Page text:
If you recently had your lawn seeded, there are special steps you must take to help it grow and look its best. Follow these tips for newly-seeded lawns:
- Water lightly but frequently. Make sure you don’t let the soil dry out once it’s seeded. For best results, you should keep it damp—but not to the point of puddles. Once the seedlings are two inches high, you can increase the amount of water you use, but water less frequently.
- Know when to mow. Mow for the first time when the grass reaches about two to two and a half inches tall. Make sure to let the soil dry out a little so your lawn mower doesn’t leave tire tracks. Cut the grass down to about an inch and a half, mowing again every time it reaches three inches. After you mow three or four times, you can increase your mowing height to three inches.
- Apply fertilizer. Make sure to fertilize four to six weeks after your yard was first seeded, and again in four to six weeks. Use a new lawn starter fertilizer that is high in phosphorus—this should be available at most garden centers.
- Be careful with herbicides. If your lawn starts to grow weeds and you need to use an herbicide, make sure that it’s safe for your yard. The product label should let you know when it’s safe to apply the herbicide to a new lawn.
If you recently installed sod in your yard, it will require different care than a seeded lawn. Care for your newly-sodded lawn by following these tips:
- Water two to three times a day. Water your sod in small amounts, two to three times a day for the first two weeks—and even more frequently when it’s hot outside. By the third week, you can reduce how often you water. Once roots begin to grow, you should begin to water more heavily. You can test for root growth by gently pulling up on the grass. If you feel resistance, the roots are beginning to grow into the soil.
- Don’t mow too soon. Wait to mow your lawn until the grass reaches four inches tall. Once the grass it tall enough, mow it down to about three inches.
- Don’t forget to fertilize. Make sure to begin a fertilization schedule four weeks after your sod is installed.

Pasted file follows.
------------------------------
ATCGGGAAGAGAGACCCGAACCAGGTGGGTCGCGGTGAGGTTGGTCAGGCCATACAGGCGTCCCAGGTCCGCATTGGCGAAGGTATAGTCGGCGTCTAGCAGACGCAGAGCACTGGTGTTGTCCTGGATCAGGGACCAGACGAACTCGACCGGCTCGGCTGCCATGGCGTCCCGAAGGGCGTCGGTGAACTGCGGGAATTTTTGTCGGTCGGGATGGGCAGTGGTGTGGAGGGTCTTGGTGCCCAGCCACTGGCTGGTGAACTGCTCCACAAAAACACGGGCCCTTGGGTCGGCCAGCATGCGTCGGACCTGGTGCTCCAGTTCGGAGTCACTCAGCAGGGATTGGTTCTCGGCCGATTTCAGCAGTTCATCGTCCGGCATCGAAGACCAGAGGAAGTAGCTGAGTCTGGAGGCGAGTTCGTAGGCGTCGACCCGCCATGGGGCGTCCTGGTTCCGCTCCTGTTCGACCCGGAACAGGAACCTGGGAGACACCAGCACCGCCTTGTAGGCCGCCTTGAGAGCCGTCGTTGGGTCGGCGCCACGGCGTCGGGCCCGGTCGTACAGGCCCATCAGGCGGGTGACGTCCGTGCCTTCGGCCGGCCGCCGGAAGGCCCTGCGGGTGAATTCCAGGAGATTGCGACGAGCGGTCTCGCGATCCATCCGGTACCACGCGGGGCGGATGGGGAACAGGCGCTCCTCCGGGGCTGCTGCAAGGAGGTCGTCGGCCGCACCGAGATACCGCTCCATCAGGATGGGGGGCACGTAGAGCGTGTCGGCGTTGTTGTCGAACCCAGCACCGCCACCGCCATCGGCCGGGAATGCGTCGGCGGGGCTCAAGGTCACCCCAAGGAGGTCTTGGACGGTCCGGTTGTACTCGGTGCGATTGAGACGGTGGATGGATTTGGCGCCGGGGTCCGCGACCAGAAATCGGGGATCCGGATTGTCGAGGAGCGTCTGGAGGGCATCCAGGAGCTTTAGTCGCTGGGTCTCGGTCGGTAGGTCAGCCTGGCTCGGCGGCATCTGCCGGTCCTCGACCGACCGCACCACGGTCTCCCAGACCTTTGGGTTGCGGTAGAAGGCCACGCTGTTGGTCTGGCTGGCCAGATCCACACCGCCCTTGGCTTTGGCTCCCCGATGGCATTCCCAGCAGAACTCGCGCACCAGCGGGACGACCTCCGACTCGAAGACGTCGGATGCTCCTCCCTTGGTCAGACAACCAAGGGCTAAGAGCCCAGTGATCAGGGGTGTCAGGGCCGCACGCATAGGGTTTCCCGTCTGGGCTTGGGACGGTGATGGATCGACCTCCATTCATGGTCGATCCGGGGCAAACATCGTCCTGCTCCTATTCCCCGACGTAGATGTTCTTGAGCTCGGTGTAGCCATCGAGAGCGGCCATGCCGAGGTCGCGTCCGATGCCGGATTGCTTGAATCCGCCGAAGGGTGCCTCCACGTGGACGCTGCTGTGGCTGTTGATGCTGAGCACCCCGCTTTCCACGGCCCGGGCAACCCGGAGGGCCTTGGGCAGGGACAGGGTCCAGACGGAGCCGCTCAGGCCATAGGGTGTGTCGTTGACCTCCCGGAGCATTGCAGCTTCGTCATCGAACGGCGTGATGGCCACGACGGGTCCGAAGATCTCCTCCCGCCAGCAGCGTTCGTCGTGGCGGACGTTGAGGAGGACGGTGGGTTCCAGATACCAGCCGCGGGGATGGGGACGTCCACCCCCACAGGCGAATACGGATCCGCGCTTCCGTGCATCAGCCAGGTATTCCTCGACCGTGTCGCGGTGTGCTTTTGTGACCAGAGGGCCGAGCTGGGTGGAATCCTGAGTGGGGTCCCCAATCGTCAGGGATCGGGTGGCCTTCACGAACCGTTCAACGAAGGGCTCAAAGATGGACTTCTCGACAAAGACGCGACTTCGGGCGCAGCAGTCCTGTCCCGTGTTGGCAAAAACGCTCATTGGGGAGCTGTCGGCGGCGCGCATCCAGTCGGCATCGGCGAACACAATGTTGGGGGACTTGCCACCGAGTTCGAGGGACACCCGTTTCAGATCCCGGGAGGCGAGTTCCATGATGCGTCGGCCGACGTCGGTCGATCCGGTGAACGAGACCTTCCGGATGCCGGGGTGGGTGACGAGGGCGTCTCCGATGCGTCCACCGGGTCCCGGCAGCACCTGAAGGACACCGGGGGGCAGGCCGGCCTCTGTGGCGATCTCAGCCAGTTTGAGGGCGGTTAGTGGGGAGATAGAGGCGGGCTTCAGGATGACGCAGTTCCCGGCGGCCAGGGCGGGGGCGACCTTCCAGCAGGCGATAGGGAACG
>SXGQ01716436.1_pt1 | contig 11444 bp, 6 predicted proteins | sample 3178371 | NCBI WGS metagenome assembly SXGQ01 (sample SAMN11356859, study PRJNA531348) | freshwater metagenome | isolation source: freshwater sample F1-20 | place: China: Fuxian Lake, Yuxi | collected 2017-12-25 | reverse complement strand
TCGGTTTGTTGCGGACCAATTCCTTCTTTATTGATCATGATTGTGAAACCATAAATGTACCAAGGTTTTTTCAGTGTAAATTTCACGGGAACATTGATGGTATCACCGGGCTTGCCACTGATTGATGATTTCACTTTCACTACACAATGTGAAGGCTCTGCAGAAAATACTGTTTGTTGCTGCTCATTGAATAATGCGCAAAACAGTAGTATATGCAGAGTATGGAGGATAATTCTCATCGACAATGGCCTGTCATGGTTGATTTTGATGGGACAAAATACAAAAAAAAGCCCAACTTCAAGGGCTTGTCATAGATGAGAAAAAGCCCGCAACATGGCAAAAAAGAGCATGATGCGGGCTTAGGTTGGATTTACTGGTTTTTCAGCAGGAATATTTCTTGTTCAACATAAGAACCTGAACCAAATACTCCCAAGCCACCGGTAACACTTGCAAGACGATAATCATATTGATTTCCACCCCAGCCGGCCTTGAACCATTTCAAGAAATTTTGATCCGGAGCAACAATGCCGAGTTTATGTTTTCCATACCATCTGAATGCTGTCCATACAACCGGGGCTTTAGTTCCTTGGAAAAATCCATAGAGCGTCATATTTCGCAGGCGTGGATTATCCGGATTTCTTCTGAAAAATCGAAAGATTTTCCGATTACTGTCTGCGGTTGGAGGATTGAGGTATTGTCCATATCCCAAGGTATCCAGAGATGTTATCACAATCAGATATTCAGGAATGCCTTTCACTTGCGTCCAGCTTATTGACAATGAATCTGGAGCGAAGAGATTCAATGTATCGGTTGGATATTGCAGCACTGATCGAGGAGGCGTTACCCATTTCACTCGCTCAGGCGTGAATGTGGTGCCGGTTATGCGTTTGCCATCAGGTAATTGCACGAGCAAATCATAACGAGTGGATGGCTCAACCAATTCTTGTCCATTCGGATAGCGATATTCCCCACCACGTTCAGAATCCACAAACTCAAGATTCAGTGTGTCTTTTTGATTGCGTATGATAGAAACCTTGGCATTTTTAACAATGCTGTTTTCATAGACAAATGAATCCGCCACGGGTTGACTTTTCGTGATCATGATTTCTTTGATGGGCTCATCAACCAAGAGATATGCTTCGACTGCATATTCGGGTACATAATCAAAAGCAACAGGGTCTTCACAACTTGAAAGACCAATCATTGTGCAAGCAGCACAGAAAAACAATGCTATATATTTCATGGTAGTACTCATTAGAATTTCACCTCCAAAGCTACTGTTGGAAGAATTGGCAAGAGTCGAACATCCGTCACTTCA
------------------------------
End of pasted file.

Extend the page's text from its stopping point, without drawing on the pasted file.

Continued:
Maintaining Your Lawn
It’s not just newly-installed lawns that need your attention. Make sure to give your lawn the proper care it needs—even after its initial growth period.
- Cut your grass to the right height. A lawn cut to about three inches tall is less prone to insects, disease, and weeds.
- Cut off no more than a third of the height. Mow more frequently to avoid cutting large amounts of grass off at a time. Try to avoid letting your lawn grow to be over four and a half inches tall.
- Mulch whenever possible. Bagging your clippings removes valuable nutrients that could be returned to the soil. Investing in a good mulching mower benefits your lawn and your pocket book by reducing the amount of water and fertilizer needed to maintain a healthy lawn.
- Fertilize in September and again in late fall. At a minimum, be sure to fertilize your lawn in September and late fall. Use a fertilizer high in nitrogen such as 22-0-5. If you want to go the extra mile, add fertilization again in mid- to late May to keep your lawn green and healthy throughout the summer.
- Train your lawn to use less water. To train your yard to need less water, water it deeply to the point that water begins to run off. Wait thirty minutes and then water again to the point of runoff. You should only water when your yard needs it, rather than on a schedule. Allow the grass to develop a blue-gray hue before you water. Don’t worry, a healthy lawn will recover quickly to a lush green shortly after you water.
- Pay attention to the weather. When spring rainfall is plentiful, you may not need to water your lawn to maintain its color and density. During the heat of late summer, you will likely need to water more often.
- Consider upgrading your irrigation controller. There are new “smart” irrigation controllers on the market that adjust watering duration and intervals based on weather and soil data. This helps your yard get watered when it actually needs it, rather than on a set schedule.